an insecure adult attachment orientation. By contrast, people with low levels of attachment anxiety and avoidance have the capacity for secure adult attachment, a positive sense of personal compe- tence, and the ability to maintain supportive attachments (Brennan et al., 1998; Lopez & Brennan, 2000; Mallinckrodt, 2000).

Previous empirical research has provided strong evidence for a link between insecure attachment and various forms of psycholog- ical distress (for reviews, see Lopez & Brennan, 2000; Mikulincer & Shaver, 2003). For example, relative to their secure counter- parts, people with insecure attachment reported greater distress and hostility during a laboratory problem-centered discussion (Simp- son, Rholes, & Phillips, 1996), greater affective intensity and emotionality in their daily life (Pietromonaco & Barrett, 1997), more depressive symptoms (Roberts, Gotlib, & Kassel, 1996), greater interpersonal problems (Mallinckrodt & Wei, 2003), and more emotional distress (Collins, 1996). Thus, the link between various forms of insecure attachment and indices of psychological distress (e.g., depressive mood) has been fairly well established. More recently, research linking attachment insecurity and distress (e.g., depressive mood) has been shifting from an examination of simple bivariate linear relationships to multivariate interactional models that examine the roles of mediators and moderators of these relationships (Collins, 1996; Lopez, Mitchell, & Gormley, 2002; Roberts et al., 1996; Wei, Heppner, & Mallinckrodt, 2003).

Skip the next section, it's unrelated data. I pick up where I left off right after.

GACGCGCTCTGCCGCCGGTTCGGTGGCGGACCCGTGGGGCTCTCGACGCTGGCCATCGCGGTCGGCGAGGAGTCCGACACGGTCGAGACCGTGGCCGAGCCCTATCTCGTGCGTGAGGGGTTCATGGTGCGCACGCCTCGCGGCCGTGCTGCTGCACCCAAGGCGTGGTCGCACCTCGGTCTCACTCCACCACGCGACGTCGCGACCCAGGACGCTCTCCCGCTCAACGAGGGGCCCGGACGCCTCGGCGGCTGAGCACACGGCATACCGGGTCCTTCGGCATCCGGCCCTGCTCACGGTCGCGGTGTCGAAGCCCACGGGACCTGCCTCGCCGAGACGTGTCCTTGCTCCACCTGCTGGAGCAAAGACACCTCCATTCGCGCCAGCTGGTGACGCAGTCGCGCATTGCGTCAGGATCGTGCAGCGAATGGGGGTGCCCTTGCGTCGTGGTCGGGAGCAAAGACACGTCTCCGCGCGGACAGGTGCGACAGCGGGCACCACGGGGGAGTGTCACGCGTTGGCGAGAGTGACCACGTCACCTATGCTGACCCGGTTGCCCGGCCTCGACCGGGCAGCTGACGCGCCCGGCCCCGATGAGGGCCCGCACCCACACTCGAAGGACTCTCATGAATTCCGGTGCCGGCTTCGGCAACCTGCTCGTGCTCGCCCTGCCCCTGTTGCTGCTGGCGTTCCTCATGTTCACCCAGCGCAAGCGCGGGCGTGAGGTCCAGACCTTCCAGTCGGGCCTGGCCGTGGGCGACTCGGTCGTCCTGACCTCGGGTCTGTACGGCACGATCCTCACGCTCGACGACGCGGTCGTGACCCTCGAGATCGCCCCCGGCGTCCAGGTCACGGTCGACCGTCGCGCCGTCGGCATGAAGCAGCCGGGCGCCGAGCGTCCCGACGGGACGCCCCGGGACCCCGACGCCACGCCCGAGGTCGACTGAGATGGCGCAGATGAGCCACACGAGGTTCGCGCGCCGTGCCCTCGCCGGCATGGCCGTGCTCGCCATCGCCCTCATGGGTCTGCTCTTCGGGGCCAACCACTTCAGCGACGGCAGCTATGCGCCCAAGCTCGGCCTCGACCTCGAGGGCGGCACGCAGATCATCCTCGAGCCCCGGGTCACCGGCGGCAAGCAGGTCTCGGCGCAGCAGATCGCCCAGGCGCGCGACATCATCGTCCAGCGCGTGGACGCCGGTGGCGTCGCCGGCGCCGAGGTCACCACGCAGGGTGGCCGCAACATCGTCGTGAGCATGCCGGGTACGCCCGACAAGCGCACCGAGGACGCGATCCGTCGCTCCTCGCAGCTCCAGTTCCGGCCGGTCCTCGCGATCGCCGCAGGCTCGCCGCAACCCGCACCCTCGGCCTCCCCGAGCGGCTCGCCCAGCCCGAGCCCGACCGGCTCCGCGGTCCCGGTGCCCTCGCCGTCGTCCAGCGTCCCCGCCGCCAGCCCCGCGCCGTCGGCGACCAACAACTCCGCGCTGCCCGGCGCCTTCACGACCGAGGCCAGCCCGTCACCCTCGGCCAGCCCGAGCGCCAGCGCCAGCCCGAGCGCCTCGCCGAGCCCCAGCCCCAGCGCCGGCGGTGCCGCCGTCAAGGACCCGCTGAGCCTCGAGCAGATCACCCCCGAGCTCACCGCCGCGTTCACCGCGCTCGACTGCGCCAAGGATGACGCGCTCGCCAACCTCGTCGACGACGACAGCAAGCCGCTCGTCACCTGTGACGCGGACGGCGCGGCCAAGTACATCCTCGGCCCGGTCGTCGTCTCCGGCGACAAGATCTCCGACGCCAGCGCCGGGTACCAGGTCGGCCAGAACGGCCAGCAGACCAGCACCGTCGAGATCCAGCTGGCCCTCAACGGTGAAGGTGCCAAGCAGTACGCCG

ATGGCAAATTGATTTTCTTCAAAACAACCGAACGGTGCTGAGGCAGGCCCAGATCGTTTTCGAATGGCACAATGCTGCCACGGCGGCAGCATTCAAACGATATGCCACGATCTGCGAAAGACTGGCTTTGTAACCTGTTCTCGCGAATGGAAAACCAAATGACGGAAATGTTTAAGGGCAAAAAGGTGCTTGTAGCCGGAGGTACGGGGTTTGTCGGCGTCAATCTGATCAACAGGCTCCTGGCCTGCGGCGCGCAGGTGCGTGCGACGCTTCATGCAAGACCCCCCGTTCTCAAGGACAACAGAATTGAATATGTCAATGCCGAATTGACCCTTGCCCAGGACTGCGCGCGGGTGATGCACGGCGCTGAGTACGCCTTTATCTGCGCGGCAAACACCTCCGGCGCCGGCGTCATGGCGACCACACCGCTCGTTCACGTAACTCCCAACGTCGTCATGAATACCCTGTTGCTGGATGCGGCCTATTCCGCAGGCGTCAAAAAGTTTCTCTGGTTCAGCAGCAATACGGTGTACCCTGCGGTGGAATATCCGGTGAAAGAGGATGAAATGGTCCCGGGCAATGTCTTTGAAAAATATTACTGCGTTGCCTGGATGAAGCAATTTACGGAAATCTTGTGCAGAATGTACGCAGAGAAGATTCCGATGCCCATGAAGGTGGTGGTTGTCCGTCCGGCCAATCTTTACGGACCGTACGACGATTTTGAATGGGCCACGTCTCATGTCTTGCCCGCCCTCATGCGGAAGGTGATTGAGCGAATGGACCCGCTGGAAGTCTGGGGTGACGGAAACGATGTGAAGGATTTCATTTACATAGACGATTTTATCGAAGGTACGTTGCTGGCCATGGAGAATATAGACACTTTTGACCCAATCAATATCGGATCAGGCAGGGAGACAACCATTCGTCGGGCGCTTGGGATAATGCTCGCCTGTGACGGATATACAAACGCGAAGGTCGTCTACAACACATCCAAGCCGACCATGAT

One example of this new emphasis on multivariate models is recent research that has examined the relationships among attach- ment, perfectionism, and adjustment (Rice & Mirzadeh, 2000). Perfectionism has been conceptualized as a multidimensional con- struct, with both adaptive and maladaptive aspects (Flett & Hewitt, 2002). Adaptive perfectionism involves setting high (but achiev- able) personal standards, a preference for order and organization, a sense of self-satisfaction, a desire to excel, and a motivation to

Meifen Wei and W. Todd Abraham, Department of Psychology, Iowa State University; Brent Mallinckrodt, Department of Educational, School, and Counseling Psychology, University of Missouri–Columbia; Daniel W. Russell, Department of Human Development and Family Studies, Iowa State University.

We thank Robyn Zakalik, Shanna Behrendsen, Anne Giusto, and Mike McGregor for their assistance with data collection.